MANY Nigerians sorrowfully misconstrue the supposed looting spree that characterised the successive Nigerian governments as the epicentre of the economic muddle the country is facing today. Some think that recession set in because Nigeria refused to save during the days of oil boom.
But lack of true federalism is simply the mother of Nigeria’s many woes, particularly the recession that has affected the economy at the moment. Nonetheless, there are some underlining principles – diagnosis and prognosis – that this essay will suggest to further provoke the country’s economic growth. They are aimed at affecting all facets of our human endeavours, and sustainable GDP surpluses. Without rhetoric, let’s go straight to the point.
Countries that operate economic freedom mature faster into high rates economic development than those with controlled economies. For instance, in the 19th century, Britain with her open-door policy for free-trade, gained economic supremacy. China started from an incredibly squat base of economic production and by the 18th Century had become a strongest economy. But over the years, poverty is written on majority of Nigerians upon the days of oil boom due to monopolistic economy – lack of true federalism. If we take the USA for an example, Nigeria is not as corrupt as the USA. But an average American is sure of food trudge, which is not less than $150: An amount many Nigerian university graduates without paying jobs do not have the hope of making for months.
The USA subsidized housing, even government, in order for surplus to get to the grassroots. Accommodation, healthcare, feeding and other infinitesimal necessities of life, seen as luxury in Nigeria, are no longer the problems of the poorest American.
Come to think of it, recession is like a long-drawn-out culture living with many Nigerians. Before the countryside economic recession, many Nigerians of age were still living with their parents as a result of poverty. Many of the parents are even poorer. They have not found life easy with themselves, let alone, fending for their wards.
Power Of True Federalism
Few years ago, a governor of Virginia, USA, was investigated for $65 billion dollars corrupt applications. That sum was more than the budget of Nigeria in 2007 and 2008, pooled together.
The entire residents of the USA did not feel the impact of the money. The loot did not affect food supply, housing subsidy, healthcare provision, security, transportation system, and so on.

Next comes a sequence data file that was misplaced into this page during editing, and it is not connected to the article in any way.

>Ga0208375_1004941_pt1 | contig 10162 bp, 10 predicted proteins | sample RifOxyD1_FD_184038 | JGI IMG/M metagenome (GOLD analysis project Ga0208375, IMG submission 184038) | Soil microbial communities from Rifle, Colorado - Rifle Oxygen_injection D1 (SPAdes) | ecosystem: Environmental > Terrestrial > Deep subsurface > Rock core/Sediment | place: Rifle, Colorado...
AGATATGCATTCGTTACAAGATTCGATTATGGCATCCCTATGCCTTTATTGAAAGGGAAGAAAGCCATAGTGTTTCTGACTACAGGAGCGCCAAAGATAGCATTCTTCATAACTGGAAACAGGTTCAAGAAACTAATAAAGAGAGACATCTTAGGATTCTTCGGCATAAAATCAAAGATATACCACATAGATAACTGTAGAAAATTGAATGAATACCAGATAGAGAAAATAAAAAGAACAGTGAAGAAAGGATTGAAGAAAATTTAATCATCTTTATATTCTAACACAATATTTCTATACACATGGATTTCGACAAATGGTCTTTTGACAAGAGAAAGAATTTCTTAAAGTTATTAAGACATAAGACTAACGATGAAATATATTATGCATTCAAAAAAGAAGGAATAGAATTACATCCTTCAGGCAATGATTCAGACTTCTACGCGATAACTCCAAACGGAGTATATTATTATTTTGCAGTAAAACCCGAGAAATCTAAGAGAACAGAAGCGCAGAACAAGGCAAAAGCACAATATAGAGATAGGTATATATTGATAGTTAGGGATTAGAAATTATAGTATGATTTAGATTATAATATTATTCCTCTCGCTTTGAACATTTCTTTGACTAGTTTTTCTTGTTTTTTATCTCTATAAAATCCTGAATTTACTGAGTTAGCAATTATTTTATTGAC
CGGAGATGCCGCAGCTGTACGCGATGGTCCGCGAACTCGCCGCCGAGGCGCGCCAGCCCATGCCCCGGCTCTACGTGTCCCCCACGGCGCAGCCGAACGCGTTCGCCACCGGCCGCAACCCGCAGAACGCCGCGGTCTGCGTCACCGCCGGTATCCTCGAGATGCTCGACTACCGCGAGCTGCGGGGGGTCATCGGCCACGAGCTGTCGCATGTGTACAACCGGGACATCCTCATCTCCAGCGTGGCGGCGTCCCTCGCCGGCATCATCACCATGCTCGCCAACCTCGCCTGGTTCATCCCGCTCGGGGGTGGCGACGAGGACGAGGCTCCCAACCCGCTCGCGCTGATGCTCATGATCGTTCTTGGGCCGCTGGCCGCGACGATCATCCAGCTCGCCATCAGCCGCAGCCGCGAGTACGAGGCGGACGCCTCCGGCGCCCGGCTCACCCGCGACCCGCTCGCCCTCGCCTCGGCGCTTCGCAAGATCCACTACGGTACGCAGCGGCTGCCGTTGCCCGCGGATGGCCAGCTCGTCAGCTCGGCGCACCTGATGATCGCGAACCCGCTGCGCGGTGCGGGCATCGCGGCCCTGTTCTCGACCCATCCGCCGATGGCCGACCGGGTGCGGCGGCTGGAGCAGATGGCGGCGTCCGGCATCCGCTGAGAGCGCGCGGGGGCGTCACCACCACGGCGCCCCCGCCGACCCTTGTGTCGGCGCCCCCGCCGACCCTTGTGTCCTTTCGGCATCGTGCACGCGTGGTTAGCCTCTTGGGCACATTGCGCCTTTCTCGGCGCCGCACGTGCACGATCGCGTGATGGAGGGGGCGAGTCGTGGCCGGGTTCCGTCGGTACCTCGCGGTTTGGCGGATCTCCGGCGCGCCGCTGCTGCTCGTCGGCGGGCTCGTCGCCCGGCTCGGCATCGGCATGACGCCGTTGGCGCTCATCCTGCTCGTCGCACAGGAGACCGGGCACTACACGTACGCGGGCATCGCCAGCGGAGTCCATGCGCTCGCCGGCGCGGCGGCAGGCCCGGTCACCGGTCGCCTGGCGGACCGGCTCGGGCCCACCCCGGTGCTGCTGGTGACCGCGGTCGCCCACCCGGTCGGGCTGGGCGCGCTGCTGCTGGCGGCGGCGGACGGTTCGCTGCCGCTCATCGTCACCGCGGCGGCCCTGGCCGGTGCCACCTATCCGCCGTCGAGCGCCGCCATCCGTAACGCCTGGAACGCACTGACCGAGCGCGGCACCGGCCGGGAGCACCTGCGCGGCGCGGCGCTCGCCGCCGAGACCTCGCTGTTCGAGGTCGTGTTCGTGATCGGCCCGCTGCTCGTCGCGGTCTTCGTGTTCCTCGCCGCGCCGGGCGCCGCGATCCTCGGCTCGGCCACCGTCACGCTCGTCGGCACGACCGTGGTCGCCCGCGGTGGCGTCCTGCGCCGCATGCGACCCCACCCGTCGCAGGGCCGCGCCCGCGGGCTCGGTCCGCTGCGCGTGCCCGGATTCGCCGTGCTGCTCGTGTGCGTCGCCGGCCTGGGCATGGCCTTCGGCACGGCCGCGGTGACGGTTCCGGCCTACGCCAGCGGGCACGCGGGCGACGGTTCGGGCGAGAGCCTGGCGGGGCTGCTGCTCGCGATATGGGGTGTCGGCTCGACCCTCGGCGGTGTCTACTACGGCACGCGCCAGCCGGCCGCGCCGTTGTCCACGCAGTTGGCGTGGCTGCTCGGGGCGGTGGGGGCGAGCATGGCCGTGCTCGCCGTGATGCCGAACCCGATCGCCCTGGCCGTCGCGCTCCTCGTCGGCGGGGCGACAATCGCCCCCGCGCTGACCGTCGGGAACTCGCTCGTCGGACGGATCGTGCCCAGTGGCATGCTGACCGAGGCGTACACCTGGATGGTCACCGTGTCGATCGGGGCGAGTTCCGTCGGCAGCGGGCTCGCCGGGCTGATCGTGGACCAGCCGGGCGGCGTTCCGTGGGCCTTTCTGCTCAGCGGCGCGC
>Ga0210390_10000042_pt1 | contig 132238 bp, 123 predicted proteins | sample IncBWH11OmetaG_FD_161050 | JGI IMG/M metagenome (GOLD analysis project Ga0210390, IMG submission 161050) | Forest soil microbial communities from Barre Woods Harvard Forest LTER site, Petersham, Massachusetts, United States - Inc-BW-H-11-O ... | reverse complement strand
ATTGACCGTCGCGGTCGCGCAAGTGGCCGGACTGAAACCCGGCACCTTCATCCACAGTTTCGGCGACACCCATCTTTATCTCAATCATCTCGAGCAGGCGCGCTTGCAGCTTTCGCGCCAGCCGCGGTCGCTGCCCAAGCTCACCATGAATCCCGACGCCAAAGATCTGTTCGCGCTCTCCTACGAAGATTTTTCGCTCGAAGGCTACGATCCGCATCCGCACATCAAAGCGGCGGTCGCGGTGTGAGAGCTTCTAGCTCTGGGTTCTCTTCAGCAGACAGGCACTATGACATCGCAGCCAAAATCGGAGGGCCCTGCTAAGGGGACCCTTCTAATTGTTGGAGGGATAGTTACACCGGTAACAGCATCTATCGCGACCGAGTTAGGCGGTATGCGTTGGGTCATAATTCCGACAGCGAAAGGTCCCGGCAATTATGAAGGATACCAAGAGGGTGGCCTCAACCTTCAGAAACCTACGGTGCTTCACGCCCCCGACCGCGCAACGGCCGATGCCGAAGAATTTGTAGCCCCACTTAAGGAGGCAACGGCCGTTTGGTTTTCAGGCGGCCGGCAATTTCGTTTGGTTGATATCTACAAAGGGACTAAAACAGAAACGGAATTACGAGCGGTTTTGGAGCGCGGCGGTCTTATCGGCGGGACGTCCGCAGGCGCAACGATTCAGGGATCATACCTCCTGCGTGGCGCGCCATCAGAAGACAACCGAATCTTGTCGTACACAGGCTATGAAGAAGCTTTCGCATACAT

The reason they didn’t feel the impact was because their livelihood was not depended on the sole management of the USA government. Unlike it obtains in Nigeria where the 36 states across the federation are not given the exclusive right for public liability generation and empowerment.
So, when there is an economic molestation at the federal level in Nigeria, the states have nothing to rely on or back up the system. The states are even reliant on Federation Account. And when any person has an opportunity to pilfer any money from the Federation Account, it affects the supply chain, and the populace will grossly bear the brunt.
Take for instance, when there was an allegation that someone or group stole from the police pension coffer, the money taken away affected the entire country. But if the states had their own police, the money pilferer perhaps could not have had an opportunity to such a large amount. And when he or she does, it will not affect the entire country.
Self-inflicted Economic Recession
The voice of Mr. Tunde Bakare, senior pastor at Latter Rain Assembly, resonated at the 14th anniversary celebration of Foursquare Gospel Church, held on October 22 2016. Bakare was saying that the economic recession that Nigerians are experiencing was fundamentally self-inflicted. Furthermore, he was not far from the truth.
The self-infliction was chiefly and deeply triggered during the six months that the Nigerian President Muhammadu Buhari stayed in the office without a cabinet knowing or unknowing that the different states depend on the Federation Account to survive.
Buhari had a view that he was preparing for the best for the country, oblivious that his action was for the worse. Six months without a functional cabinet of ministers, ambassadors and so on, were enough to damage the country’s economy than just recession.
If we comprehend recession from economist’s perspective, Nigeria experienced uninterrupted economic deterioration, which was more than a quarterly period that recession expertly sets in and affects authentic gross domestic product (inflation attuned), during the Buhari’s six months sleeping government.
The six months borne decline in economic activities across the country’s economy. There was total collapse in manufacturing invention, employment, real income and wholesale trade. The six months sparked-off dip cut in the fragile leadership in the country, economic-wise.
Impediment Of Power
Buhari centralised power in the presidency when he assumed office and increased his busyness of junketing the world, when he packed into Aso Rock, after spending unfruitful three months at home.
There were no ambassadors to the countries that he was travelling to, which would have helped in chief economic matters or diplomacy. He had neither decision-making towards the economy nor policy performance. Everything stopped at the president’s desk.